Modern and Contemporary Latin American Art and the UK: history, historiography, specificity

Lead Research Organisation: University of Essex
Department Name: School of Philosophy and Art History

Abstract

Context
The recent Frida Kahlo exhibition at Tate Modern and two major shows of Brazilian art at the Henry Moore Institute and the Barbican demonstrate a growing interest in Latin American art in the UK. University art history departments have been less adventurous but this too is changing and several institutions now include aspects of Latin American art in their courses. The Department of Art History & Theory at the University of Essex is unique in the UK for its expertise in this field. Since 2002, under the auspices of the unique University of Essex Collection of Latin American Art (UECLAA), it has organised a series of symposia to bring together specialist academics and curators to share ideas, research and information. These meetings have raised awareness of the lack of research into the history of the UK's interest in Latin American art. As an example, Tate Modern is opening a major retrospective of the work of the radical Brazilian Hélio Oiticica in 2007, although no focused research has been done on the artist's time in London in the 1960s.

Aims
1. To generate a new approach to the Anglophone history of modern and contemporary Latin American art by researching specific UK-based initiatives in the field
2. To examine the particular role of the UK in generating a body of English-language knowledge of Latin American Art
3. To distinguish between the way the history of Latin American art has been written in the UK and in the US
4. To establish a historical and theoretical context that will support the continued expansion of interest in contemporary art from Latin America

Objectives
Because this is speculative research, the results may differ considerably from these aims. The realisable objectives, however, are
1. To identify and document a number of specific case studies of activities involving Latin American art in the UK, including exhibitions, publications and the presence of artists working in the UK, focusing on the 1960s and the prsent
2. To document ways in which UK-based art practice, exhibitions and criticism relate to teaching and research in the field of Latin American art in the UK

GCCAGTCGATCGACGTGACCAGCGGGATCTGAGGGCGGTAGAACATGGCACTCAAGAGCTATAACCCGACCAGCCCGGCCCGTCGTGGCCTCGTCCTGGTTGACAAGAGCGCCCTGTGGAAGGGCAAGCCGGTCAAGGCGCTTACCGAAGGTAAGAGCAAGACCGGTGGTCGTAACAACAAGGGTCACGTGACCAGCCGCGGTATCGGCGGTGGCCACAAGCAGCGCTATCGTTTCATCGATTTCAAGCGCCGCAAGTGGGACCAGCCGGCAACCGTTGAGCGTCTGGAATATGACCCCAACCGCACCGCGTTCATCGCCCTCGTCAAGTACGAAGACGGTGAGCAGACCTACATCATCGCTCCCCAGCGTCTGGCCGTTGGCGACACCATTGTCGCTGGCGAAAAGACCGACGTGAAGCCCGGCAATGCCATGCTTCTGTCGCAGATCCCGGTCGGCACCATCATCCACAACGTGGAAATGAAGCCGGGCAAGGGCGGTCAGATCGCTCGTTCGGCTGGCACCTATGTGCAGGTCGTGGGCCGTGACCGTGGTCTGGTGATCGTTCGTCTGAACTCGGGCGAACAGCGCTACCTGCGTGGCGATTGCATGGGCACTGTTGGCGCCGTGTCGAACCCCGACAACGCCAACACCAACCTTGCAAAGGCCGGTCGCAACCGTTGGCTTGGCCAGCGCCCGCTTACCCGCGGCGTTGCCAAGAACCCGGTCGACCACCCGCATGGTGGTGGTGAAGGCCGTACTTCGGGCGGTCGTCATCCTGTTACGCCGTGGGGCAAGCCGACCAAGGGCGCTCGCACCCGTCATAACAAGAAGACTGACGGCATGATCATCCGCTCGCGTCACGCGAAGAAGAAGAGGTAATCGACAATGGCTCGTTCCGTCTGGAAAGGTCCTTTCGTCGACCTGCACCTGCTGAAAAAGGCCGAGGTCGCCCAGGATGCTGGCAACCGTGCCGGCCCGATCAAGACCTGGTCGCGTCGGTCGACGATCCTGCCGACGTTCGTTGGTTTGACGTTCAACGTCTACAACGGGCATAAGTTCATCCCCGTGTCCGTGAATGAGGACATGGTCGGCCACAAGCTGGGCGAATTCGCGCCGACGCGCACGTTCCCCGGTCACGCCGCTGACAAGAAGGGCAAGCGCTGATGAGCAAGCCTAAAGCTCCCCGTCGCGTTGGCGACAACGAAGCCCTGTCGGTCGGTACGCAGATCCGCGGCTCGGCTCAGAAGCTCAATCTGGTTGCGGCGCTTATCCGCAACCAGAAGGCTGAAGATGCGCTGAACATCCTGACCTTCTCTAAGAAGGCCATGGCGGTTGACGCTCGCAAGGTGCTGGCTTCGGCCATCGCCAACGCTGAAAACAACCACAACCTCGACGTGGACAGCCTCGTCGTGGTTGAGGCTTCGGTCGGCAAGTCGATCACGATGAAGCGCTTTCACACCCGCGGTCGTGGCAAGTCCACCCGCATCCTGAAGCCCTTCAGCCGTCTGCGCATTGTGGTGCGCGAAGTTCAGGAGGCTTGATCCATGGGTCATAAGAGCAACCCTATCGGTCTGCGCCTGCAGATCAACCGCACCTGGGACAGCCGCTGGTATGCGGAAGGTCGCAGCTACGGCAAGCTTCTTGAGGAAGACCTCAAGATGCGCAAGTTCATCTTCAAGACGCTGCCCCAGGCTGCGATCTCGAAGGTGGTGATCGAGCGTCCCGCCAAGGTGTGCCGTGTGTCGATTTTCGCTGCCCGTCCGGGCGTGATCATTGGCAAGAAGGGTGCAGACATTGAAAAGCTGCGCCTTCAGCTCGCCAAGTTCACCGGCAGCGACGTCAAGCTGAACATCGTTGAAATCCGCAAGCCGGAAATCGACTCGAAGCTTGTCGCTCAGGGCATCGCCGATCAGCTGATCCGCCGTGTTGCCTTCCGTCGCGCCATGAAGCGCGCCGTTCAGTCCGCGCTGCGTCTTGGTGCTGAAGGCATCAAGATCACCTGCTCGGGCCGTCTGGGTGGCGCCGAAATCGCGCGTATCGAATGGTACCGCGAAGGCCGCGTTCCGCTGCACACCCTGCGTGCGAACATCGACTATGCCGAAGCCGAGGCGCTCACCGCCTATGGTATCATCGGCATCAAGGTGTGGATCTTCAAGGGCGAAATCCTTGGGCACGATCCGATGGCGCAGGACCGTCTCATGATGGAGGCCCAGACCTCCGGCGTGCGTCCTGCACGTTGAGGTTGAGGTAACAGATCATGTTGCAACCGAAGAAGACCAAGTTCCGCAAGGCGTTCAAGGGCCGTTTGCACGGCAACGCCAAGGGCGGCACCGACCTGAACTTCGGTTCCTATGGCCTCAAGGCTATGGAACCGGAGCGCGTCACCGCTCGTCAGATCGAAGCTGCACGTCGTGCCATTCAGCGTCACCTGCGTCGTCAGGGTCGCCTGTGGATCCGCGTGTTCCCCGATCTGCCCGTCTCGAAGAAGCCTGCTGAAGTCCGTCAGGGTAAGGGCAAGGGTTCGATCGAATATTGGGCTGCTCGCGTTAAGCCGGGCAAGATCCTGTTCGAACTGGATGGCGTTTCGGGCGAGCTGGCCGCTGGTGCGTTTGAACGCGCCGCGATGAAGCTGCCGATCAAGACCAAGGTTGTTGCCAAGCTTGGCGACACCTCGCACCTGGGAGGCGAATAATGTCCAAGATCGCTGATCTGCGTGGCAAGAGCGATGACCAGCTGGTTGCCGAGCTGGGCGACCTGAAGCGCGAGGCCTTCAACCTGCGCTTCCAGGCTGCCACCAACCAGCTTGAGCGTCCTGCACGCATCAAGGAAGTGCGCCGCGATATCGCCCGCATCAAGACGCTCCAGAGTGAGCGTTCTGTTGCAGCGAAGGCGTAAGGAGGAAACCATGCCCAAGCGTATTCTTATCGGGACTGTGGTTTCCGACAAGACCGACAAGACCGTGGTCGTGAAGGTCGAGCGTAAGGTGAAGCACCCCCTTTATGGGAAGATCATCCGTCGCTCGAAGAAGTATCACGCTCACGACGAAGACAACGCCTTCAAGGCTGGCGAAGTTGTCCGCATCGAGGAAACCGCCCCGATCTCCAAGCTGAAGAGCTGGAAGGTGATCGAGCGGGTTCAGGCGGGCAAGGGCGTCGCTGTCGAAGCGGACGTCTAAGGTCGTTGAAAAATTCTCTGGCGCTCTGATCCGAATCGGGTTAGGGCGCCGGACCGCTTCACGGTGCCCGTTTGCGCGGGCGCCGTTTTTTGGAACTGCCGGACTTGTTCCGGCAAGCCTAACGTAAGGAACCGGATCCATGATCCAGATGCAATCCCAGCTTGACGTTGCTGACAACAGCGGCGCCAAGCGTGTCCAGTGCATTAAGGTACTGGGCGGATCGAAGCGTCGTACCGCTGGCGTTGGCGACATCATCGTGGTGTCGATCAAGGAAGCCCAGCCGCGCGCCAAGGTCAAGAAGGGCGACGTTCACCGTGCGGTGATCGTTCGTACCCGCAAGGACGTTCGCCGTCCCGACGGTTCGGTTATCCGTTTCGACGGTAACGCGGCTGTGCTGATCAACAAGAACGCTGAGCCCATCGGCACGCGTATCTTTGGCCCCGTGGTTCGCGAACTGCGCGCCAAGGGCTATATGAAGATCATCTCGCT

3. To test, in outline, the hypothesis that in the UK this field has a specific history, and one that differs from the way the history of Latin American art has evolved in the USA
4. To build better links between interested parties in the UK through seminars and a symposium

Potential applications and benefits
For the first time this research will identify 'Latin American art in the UK' as a distinct field of enquiry. By documenting a number of historical and contemporary cases of influential exhibitions and of Latin American artists working in the UK we will be developing a field of information and knowledge that will be of value to several different constituencies. We hope that
1. curators interested in showing Latin American art or working with Latin American artists will find it useful for audience development, publications and educational and outreach work
2. Latin American artists working in the UK will, if they wish, be able to situate themselves within a specific documented history and historiographical tradition
3. because of the UK-specificity of the research, university teachers will find it offers ways of incorporating Latin American components into more general courses on modern and contemporary art, while the project's findings should help them to identify suitable Anglophone literature for their reading lists.
4. it will open up avenues for future research and publications and for research-based curatorial practice.
In particular, it will ensure the continued successful collaboration between UECLAA and firstsite in Colchester, and more generally, it will help to consolidate existing informal networks across the UK, providing a solid framework that will ensure the continued development and sustainability of this exciting and growing field.

Publications

10 25 50